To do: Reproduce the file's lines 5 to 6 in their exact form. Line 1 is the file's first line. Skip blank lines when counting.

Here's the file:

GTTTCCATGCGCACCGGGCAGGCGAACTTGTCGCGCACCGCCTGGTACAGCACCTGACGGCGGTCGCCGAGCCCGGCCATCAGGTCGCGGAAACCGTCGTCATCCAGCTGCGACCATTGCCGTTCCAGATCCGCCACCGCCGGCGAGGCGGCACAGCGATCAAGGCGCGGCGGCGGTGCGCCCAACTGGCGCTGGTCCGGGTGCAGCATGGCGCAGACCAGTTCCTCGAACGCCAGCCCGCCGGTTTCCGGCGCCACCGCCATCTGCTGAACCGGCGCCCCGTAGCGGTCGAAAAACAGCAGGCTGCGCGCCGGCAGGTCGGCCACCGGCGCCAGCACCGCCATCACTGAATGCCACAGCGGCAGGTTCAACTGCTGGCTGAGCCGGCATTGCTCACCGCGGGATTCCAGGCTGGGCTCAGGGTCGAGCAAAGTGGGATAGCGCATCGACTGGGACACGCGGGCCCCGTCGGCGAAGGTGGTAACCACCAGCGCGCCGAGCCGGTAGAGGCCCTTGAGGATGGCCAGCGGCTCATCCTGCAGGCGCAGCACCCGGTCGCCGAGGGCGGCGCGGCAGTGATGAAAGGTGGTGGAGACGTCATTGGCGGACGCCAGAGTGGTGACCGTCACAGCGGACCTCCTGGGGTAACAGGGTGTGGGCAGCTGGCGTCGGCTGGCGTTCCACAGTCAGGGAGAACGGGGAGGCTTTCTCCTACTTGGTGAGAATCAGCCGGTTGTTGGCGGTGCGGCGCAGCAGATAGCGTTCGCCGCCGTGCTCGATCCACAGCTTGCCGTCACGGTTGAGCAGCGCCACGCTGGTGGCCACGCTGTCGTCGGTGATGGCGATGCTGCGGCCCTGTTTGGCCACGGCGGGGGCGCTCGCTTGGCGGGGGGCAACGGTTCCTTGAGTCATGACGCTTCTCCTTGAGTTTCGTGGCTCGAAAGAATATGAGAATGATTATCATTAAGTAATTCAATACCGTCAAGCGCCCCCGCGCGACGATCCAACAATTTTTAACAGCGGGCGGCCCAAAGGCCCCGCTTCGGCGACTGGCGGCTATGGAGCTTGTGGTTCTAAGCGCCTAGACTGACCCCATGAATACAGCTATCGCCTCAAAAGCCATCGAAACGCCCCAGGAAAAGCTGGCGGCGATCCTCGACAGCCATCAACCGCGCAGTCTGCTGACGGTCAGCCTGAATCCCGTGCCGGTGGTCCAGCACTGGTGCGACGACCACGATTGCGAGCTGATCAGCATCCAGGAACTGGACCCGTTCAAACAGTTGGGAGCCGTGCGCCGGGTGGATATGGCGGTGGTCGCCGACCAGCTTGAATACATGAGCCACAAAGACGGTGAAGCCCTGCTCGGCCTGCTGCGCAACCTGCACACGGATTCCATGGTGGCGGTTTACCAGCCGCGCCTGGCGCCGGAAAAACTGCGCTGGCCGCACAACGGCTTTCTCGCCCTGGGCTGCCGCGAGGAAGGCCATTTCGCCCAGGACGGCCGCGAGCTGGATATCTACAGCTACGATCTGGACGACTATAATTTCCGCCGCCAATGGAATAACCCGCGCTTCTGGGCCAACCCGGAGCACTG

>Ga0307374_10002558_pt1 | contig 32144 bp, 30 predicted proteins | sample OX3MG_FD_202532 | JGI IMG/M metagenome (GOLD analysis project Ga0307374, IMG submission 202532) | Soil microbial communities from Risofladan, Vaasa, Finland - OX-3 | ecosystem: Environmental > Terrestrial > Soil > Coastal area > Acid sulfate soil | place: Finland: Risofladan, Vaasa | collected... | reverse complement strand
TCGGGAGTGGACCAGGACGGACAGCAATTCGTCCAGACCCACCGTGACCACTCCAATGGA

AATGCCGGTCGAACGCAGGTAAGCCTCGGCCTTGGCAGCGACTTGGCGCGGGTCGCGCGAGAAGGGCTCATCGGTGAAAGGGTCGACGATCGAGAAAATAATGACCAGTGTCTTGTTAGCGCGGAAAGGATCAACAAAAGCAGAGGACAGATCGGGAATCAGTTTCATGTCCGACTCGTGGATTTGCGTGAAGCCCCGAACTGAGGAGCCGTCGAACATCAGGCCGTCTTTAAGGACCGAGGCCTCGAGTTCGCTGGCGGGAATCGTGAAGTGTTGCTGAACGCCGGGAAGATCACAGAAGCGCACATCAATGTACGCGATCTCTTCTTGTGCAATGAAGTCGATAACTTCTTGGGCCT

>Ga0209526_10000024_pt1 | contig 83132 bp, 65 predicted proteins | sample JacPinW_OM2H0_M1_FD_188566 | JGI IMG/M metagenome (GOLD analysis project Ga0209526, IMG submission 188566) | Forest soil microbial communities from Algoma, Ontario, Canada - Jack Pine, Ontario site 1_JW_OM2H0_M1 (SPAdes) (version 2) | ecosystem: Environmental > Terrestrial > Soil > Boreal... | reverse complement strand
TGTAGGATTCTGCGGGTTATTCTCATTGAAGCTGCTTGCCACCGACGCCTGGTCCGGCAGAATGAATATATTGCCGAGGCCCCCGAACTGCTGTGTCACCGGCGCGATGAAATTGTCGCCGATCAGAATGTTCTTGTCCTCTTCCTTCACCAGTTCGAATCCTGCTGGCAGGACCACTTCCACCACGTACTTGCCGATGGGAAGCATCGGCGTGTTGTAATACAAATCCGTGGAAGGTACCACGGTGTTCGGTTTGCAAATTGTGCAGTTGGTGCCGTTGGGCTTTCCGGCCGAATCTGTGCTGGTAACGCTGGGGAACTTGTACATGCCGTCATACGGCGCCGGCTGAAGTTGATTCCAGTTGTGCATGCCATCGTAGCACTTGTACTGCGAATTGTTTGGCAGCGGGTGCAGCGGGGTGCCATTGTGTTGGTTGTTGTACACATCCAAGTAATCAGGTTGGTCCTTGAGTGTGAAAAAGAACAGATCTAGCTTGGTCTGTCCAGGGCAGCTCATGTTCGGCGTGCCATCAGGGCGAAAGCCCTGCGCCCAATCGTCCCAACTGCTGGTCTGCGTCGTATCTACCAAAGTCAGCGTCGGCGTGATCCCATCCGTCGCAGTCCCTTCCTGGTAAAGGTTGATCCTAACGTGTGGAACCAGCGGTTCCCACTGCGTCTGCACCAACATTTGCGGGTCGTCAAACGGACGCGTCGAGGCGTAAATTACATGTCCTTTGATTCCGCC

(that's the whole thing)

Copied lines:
>Ga0209526_10000024_pt1 | contig 83132 bp, 65 predicted proteins | sample JacPinW_OM2H0_M1_FD_188566 | JGI IMG/M metagenome (GOLD analysis project Ga0209526, IMG submission 188566) | Forest soil microbial communities from Algoma, Ontario, Canada - Jack Pine, Ontario site 1_JW_OM2H0_M1 (SPAdes) (version 2) | ecosystem: Environmental > Terrestrial > Soil > Boreal... | reverse complement strand
TGTAGGATTCTGCGGGTTATTCTCATTGAAGCTGCTTGCCACCGACGCCTGGTCCGGCAGAATGAATATATTGCCGAGGCCCCCGAACTGCTGTGTCACCGGCGCGATGAAATTGTCGCCGATCAGAATGTTCTTGTCCTCTTCCTTCACCAGTTCGAATCCTGCTGGCAGGACCACTTCCACCACGTACTTGCCGATGGGAAGCATCGGCGTGTTGTAATACAAATCCGTGGAAGGTACCACGGTGTTCGGTTTGCAAATTGTGCAGTTGGTGCCGTTGGGCTTTCCGGCCGAATCTGTGCTGGTAACGCTGGGGAACTTGTACATGCCGTCATACGGCGCCGGCTGAAGTTGATTCCAGTTGTGCATGCCATCGTAGCACTTGTACTGCGAATTGTTTGGCAGCGGGTGCAGCGGGGTGCCATTGTGTTGGTTGTTGTACACATCCAAGTAATCAGGTTGGTCCTTGAGTGTGAAAAAGAACAGATCTAGCTTGGTCTGTCCAGGGCAGCTCATGTTCGGCGTGCCATCAGGGCGAAAGCCCTGCGCCCAATCGTCCCAACTGCTGGTCTGCGTCGTATCTACCAAAGTCAGCGTCGGCGTGATCCCATCCGTCGCAGTCCCTTCCTGGTAAAGGTTGATCCTAACGTGTGGAACCAGCGGTTCCCACTGCGTCTGCACCAACATTTGCGGGTCGTCAAACGGACGCGTCGAGGCGTAAATTACATGTCCTTTGATTCCGCC